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What is Colorectal Cancer?

Both the colon and rectum are parts of the human digestive system. They tend to form a muscular, long tube referred to as the large intestine. The large intestine begins with the colon which is about 4 to 5 feet and the last few inches is rectum.

From the small intestine, partly digested food enters the colon, which then removes the water and needed nutrients from the food and then turns the remaining food into waste or stool. The stool passes into the rectum from the colon and comes out of the body through anus.

Colorectal Cancer:

A cancer that begins in the large intestine is called colon cancer (colon).

Colon cancer can affect anyone at any age, but it most frequently affects older people. Polyps, which are tiny, noncancerous (benign) collections of cells that grow on the inside of the colon, may also be a starting point.

Statistics of Colorectal Cancer:

Worldwide, colorectal cancer is the 3rd most diagnosed cancer in males and 2nd most diagnosed in females. 1.2 million cases were estimated to have been reported in 2008.

Types of Colorectal Cancer:

Adenocarcinoma :

Tumors that begin in the lining of internal organs are known as adenocarcinomas. The word "adeno" signifies "gland." These cancers develop from glandular cells, or cells that produce. They can form in a variety of organs, including the lung and the breast. Early tumours in colorectal cancer begin as tiny adenomatous non-pedunculated polyps that continue to grow and can eventually transform into malignant tumours.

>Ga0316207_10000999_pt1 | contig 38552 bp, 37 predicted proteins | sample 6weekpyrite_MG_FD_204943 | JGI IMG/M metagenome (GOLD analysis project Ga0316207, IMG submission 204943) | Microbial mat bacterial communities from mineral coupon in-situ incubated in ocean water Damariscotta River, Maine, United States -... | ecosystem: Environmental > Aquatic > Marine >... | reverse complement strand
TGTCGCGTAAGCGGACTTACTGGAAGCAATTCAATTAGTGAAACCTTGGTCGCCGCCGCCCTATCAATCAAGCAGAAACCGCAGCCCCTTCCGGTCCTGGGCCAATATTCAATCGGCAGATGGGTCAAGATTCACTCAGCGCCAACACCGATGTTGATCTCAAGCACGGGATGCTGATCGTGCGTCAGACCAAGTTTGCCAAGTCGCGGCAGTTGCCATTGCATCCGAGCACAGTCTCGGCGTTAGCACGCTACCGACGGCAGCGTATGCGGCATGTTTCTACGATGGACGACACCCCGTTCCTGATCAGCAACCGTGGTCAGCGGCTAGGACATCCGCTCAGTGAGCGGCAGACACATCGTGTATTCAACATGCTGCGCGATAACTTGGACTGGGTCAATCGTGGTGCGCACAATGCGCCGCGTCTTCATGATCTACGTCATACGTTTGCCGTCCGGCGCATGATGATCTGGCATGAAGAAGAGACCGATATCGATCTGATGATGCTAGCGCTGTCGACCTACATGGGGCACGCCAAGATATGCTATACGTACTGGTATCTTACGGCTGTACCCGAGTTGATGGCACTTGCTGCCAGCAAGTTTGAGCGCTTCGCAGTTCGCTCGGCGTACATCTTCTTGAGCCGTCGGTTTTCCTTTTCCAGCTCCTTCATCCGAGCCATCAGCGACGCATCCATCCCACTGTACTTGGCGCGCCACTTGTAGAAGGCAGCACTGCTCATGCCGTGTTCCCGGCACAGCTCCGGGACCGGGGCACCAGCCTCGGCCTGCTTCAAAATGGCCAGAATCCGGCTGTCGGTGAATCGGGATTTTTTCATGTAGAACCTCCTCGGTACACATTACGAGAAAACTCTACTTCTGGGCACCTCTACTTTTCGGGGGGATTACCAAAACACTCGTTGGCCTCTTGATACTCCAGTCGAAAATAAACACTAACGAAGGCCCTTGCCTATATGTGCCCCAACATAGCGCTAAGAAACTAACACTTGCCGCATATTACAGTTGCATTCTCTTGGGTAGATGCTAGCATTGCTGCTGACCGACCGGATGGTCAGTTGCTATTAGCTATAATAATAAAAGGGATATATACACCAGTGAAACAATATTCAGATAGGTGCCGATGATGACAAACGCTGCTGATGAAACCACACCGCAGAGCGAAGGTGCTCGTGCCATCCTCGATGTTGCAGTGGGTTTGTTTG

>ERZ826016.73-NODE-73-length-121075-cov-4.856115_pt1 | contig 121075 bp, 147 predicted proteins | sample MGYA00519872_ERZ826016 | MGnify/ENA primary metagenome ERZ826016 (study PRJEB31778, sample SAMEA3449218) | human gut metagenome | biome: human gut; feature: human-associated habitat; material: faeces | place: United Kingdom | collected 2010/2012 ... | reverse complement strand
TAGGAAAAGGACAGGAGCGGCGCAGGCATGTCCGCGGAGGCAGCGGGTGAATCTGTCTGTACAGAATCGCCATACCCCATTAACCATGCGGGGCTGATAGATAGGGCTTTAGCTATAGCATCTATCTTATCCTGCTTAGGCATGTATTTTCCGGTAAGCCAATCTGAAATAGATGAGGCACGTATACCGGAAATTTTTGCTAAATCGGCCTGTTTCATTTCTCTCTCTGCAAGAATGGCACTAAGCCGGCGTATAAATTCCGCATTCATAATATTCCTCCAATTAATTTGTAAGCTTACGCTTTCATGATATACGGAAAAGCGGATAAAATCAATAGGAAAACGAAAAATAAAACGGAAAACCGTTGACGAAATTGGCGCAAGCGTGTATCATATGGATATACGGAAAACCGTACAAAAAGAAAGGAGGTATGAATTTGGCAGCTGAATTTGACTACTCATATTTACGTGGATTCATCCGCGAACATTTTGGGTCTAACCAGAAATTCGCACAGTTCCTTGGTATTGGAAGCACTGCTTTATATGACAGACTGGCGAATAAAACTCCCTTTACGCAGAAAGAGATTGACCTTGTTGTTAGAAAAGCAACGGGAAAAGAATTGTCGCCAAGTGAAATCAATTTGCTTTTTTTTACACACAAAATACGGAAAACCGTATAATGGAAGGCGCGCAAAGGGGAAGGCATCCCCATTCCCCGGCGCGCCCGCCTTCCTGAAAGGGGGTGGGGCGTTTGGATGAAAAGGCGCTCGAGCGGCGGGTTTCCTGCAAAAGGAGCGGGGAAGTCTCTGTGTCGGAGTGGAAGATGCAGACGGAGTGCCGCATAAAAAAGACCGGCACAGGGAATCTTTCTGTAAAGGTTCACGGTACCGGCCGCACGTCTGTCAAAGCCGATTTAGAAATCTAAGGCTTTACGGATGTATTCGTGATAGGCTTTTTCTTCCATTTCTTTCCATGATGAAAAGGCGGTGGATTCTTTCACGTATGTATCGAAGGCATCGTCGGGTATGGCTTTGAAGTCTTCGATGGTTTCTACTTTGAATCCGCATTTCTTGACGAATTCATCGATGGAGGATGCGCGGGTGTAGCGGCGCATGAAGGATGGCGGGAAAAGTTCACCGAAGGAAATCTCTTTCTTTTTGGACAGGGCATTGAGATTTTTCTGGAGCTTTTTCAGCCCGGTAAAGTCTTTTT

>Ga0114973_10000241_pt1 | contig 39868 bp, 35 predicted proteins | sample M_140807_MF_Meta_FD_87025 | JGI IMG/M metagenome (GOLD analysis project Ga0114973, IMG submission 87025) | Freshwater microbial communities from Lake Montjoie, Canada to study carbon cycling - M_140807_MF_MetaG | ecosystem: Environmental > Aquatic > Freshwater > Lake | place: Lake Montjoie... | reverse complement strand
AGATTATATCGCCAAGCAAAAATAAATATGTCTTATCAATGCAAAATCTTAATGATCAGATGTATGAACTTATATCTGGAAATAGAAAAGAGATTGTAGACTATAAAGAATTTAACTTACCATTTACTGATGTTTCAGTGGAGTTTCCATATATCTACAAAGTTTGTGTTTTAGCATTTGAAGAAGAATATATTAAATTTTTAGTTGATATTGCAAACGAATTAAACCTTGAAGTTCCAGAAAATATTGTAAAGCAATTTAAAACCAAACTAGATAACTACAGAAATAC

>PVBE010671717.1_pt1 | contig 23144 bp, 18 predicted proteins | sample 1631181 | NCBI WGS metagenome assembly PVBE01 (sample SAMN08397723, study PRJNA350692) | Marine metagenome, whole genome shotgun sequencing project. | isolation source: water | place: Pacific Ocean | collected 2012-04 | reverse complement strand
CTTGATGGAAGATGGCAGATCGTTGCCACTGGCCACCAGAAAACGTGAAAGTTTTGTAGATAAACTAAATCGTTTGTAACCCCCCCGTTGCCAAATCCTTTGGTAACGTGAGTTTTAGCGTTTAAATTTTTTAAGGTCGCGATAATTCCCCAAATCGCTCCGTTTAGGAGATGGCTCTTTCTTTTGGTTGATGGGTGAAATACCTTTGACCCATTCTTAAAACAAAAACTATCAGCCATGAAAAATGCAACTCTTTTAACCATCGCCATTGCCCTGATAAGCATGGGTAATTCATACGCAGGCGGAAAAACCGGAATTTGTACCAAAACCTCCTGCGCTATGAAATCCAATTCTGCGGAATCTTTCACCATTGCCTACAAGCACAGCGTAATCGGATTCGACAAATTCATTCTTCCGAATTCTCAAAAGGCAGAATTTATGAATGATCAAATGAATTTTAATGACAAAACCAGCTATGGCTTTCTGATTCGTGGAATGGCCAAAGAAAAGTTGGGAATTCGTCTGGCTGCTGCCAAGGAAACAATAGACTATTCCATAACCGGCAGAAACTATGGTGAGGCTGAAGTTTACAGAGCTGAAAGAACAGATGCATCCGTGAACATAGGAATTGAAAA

Rarely found Colorectal Cancer:


A lymphoma is a type of cancer that begins in a lymph node, which is part of the immune system. It can, however, begin in the colon or rectum too


Carcinoids are cancers that begin in the intestine's unique hormone-producing cells. They frequently have no symptoms.

Colorectal Cancer risk factors include the following:

Old age

Family history of colorectal cancer or polyps

Different intestinal disorders like ulcerative colitis

Inherited genes from family

High fat, low fiber diet

Sedentary lifestyle



Over consumption of alcohol

Understanding the major signs of Colorectal Cancer:

Even if you have no family history of colorectal cancer or polyps, tell your doctor if you experience any of the symptoms listed below, regardless of your age. Colorectal cancer symptoms include the following:

Change in bowel habits: Colorectal cancer symptoms include constipation, diarrhoea, altered bowel movements, incomplete evacuation, and bowel incontinence, which are normally signs of other, less significant conditions.

Blood on or in the stool

Blood on or in the stool is by far the most visible of all the symptoms of colorectal cancer. However, it does not always imply cancer because bleeding in the digestive tract can be caused by a variety of conditions, including haemorrhoids, anal tears (fissures), ulcerative colitis, and Crohn's disease, to mention a few.

  • Abdominal or pelvic pain or bloating
  • Unexplained weight loss
  • Vomiting

Early screening to identify the condition:

Colorectal cancer screening can often detect it early, when it is small, hasn't spread, and may be easier to treat. Regular screenings can even help to prevent colorectal cancer. A polyp can grow into cancer over a period of 10 to 15 years. Screening allows doctors to detect and remove suspicious polyps before they develop into cancer.